Edit: Well, for me this question has been rendered moot, as I’ve realized that I can get a Nikon DX VR AF-P NIKKOR 18-55mm f/3.5~5.6 G lens for $50 and that should work just dandy. However, I have a number of pre-AI Nikon lenses so when the D5000 arrives, I will probably post an answer here if there is not already one posted by someone else. I understand that it is probably not possible to say “all non-AI lenses work” or “don’t work” because apparently some will attach to your body yet end up damaging it but it would be nice to have a rundown of what makes a lens one that you may safely use. If I suss it all out before there’s an answer posted, I’ll make certain to post it here.

repair – Canon 18-55mm lens giving err01 after it fell down

Sometime back I accidentally dropped my canon EFS 18-55mm lens (open caps); I cleaned the contact areas and any kind of dirt I could see on it. After that it was a bit jittery whenever I zoomed, but soon it became normal as before. After taking a number of shots through it, it has started to show Err01 at following times :

  • On taking flash-on shots at 18 mm
  • On taking shot at auto-focus using remote live view function of canon app.
    ( I have already tried cleaning lens and camera contacts. Lens is auto-focusing fine and clicking shots at other positions under flash-on)

Also, I started to feel little tight while focusing down to 18mm focal length. Upon closer inspection, I found something loosely hanging inside the lens. Upon rotating the lens upside-down, it is moving inside and out:
Seeing inside from lens front

Seeing inside from lens back

Image taken with black obstruction visible at top

  1. Seeing inside from lens front
  1. Seeing inside from lens back
  1. Image taken with black obstruction visible at top

Please share how terribly bad this problem is and whether lens could be repaired without loosing big amount of money?

lens – Can Canon T70 be converted to digital?

Theoretically Possible? Yes.

Back in 2001 there was a company that introduced an idea too far ahead of its time: to create digital modules that would fit inside conventional 35mm film cameras. But the technology to do it in such a small package was not available and it never got into production.

e-film EFS-1

Doable from a practical standpoint? Not unless you have resources similar to what was available to Kodak Laboratories in the 1980s and 1990s.

Some of the earliest digital cameras not tied down to a stationary lab, personal computer, or installed in a NASA space probe were built around the bodies of then-current film cameras. In 1991, Kodak released the first professional digital camera system (DCS) aimed at photojournalists. It was a Nikon F-3 film camera equipped by Kodak with a 1.3 megapixel sensor. It required a constant wired connection to a hard disk system used to store the image data.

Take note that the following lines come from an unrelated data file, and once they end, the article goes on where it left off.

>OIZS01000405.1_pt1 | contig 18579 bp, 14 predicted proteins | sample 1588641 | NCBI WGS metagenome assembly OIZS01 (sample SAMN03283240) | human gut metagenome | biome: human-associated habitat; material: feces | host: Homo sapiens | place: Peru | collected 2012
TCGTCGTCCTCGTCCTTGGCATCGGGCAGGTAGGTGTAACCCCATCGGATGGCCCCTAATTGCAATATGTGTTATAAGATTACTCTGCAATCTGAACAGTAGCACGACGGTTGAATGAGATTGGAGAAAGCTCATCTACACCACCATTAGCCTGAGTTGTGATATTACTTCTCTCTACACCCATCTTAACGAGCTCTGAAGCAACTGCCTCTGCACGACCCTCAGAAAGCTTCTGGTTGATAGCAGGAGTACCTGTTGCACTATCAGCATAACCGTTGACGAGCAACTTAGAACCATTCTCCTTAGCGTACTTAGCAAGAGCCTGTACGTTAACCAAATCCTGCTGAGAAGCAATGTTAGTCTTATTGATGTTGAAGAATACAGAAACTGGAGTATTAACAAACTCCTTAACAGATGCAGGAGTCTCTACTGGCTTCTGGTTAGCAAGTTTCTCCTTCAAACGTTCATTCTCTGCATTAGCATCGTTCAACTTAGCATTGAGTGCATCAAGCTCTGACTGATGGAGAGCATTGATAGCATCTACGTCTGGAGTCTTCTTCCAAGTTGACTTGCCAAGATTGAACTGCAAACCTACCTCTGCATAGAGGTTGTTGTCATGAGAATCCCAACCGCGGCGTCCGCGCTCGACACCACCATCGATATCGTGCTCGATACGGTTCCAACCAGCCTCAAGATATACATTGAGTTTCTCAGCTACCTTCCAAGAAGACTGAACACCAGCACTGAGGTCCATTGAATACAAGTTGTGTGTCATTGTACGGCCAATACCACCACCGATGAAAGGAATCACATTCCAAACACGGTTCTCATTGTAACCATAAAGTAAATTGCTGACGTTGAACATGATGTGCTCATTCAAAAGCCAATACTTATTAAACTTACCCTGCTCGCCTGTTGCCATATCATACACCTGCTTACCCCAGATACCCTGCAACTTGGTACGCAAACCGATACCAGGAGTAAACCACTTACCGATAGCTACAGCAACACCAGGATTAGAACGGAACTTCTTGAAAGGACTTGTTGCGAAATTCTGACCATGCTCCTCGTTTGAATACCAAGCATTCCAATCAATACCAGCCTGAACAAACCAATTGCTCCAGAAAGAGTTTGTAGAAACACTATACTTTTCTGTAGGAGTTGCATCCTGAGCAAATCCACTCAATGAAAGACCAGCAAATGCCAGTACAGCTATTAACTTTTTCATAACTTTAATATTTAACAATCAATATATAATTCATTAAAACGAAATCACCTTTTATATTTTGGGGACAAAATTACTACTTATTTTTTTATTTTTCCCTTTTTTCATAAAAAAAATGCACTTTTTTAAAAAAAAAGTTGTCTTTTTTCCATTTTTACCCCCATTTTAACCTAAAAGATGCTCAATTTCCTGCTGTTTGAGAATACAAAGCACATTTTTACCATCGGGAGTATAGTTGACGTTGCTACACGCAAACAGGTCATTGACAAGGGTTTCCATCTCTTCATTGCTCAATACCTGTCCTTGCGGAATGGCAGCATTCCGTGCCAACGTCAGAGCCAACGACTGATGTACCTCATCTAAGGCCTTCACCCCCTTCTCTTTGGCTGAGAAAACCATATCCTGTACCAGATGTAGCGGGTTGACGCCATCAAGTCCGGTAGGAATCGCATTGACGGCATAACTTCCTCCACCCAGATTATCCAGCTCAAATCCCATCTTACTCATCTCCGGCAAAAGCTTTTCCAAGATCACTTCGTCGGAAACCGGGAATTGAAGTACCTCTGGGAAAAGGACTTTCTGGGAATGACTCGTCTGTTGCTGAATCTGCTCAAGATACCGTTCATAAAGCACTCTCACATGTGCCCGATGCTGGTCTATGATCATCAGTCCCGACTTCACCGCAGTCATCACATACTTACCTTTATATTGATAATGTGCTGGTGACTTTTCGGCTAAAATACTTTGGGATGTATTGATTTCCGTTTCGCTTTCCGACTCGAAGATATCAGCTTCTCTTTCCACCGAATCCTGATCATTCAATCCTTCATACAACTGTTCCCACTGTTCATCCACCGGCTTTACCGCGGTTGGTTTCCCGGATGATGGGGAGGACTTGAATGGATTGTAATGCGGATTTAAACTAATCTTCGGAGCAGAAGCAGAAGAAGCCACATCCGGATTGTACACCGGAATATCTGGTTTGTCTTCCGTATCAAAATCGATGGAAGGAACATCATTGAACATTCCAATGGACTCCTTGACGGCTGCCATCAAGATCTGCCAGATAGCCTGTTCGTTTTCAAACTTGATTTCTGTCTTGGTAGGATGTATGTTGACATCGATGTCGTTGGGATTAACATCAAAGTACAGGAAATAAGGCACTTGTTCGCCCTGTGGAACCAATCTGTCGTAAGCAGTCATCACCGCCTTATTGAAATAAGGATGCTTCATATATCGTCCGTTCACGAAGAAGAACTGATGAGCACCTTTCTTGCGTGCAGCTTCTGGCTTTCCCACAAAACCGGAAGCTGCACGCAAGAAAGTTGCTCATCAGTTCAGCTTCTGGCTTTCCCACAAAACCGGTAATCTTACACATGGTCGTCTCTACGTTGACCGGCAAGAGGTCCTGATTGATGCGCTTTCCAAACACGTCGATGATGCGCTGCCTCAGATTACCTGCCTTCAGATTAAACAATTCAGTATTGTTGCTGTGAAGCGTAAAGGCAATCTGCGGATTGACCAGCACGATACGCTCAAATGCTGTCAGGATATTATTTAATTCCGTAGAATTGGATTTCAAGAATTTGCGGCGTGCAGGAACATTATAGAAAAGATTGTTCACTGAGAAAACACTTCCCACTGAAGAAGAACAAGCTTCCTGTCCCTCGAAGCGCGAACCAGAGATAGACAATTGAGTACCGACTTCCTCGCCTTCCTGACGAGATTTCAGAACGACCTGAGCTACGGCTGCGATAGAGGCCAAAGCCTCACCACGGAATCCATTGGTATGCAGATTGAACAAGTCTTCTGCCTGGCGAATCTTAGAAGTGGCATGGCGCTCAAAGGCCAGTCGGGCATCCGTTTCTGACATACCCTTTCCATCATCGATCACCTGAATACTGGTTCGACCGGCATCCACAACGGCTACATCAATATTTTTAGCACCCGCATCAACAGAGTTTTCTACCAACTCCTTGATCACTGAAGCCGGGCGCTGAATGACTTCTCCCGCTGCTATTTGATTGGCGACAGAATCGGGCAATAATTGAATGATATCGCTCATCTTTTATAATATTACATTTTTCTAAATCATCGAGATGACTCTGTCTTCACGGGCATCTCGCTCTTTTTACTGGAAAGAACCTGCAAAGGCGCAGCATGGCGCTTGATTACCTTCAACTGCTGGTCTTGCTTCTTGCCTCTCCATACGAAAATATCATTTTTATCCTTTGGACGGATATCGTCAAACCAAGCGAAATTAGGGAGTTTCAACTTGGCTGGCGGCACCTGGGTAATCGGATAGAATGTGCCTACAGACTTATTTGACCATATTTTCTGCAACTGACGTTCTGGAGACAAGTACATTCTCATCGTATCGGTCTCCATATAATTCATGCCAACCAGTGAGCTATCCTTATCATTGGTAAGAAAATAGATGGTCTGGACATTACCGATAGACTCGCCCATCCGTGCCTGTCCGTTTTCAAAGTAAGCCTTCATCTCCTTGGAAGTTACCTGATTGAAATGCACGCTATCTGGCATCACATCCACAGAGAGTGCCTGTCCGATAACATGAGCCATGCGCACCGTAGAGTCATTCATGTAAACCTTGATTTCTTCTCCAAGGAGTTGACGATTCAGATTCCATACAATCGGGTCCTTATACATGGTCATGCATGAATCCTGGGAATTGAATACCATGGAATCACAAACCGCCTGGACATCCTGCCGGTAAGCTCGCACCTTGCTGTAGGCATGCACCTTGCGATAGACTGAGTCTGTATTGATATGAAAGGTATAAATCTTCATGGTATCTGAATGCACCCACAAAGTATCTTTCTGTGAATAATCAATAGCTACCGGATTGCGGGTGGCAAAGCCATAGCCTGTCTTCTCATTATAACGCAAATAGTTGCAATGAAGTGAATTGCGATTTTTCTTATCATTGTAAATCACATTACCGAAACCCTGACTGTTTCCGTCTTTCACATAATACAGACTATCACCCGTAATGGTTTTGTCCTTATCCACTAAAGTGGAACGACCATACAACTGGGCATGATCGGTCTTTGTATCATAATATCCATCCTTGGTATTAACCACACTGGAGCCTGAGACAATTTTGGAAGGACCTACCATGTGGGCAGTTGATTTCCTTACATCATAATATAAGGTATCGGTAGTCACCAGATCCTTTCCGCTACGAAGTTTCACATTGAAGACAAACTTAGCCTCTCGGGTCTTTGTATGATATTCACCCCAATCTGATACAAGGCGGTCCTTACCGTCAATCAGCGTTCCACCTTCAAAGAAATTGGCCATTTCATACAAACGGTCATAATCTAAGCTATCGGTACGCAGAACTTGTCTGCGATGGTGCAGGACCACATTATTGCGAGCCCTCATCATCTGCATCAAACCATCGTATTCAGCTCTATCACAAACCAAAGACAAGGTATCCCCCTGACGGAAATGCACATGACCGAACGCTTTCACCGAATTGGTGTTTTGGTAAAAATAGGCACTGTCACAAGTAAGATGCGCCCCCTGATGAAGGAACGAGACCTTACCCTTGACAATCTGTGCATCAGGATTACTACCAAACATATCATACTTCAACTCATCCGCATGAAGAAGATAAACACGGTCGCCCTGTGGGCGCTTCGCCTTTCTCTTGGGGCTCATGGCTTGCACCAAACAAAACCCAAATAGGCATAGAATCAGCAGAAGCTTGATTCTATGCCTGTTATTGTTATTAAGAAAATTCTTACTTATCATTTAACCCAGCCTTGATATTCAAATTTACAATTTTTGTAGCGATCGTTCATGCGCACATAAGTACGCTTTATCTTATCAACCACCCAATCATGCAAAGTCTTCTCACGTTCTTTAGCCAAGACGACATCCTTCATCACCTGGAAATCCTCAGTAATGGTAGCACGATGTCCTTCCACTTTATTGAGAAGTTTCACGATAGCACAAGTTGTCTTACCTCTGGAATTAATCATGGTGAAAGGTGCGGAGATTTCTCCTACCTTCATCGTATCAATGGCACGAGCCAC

Nikon DCS

1995 saw the debut of Canon’s first Digital EOS cameras the EOS DCS 3 and EOS DCS 5. With a 1.3 Megapixel CCD sensor and a price tag of 12,000 euro the EOS DCS 3, based on a modified EOS 1N film camera attached to a Kodak NC2000e digital camera back, gave photographic agencies the ability to produce transmission-ready images straight out of the camera. A digital module small enough to be attached directly to the base of the camera allowed it to be free of any umbilical cords connecting it to a separate unit.

EOS DCS 3

Fully compatible with the entire range of EF lenses, the EOS DCS 3 was developed in collaboration with Kodak who produced the major electronic components.

Your Canon T70 is a pre-EOS era film camera that uses the FD lens mount system and no commercially available digital cameras have ever been produced by Canon or Kodak for that mount. Likewise, no digital backs and accompanying modules, such as were made for the Nikon F-3 and Canon EOS 1N film cameras, have ever been developed for an FD mount camera. So if you convert your T70 to digital you would need to build the digital parts yourself, just as Canon and Kodak did for the EOS 1N back in the 1990s.

equipment recommendation – Telephoto lens for a cropped sensor

Having a “hole in the middle” is more trouble than you could possibly anticipate as a newbie. Believe me, I did it & my hole in the middle was only between 55mm & 70mm.
For some bizarre “Murphy’s Law” reason, everything you ever want to do seems to fall into that hole.

There is, of course, the inevitable GAS [Gear Acquisition Syndrome] that means we always really, really need just one more lens… but at least start with a one-size-fits-all lens that doesn’t leave such a sizeable hole.

I eventually [after first buying 2 others that weren’t as good] went for what I now call my guilty pleasure lens, the super-zoom Nikon 18-300mm.
It’s not the sharpest knife in the drawer, but it does mean if I’m on walkabout I only need the one lens with me, rather than my whole bag. Focus speed, low light usability & VR are all better than you’d expect. Image sharpness is really OK & only softens right out at 300mm.

Of course, it’s not as fast as the 2.8 zooms, but you end up needing all three of those, at about 7 grand if you get the Nikons.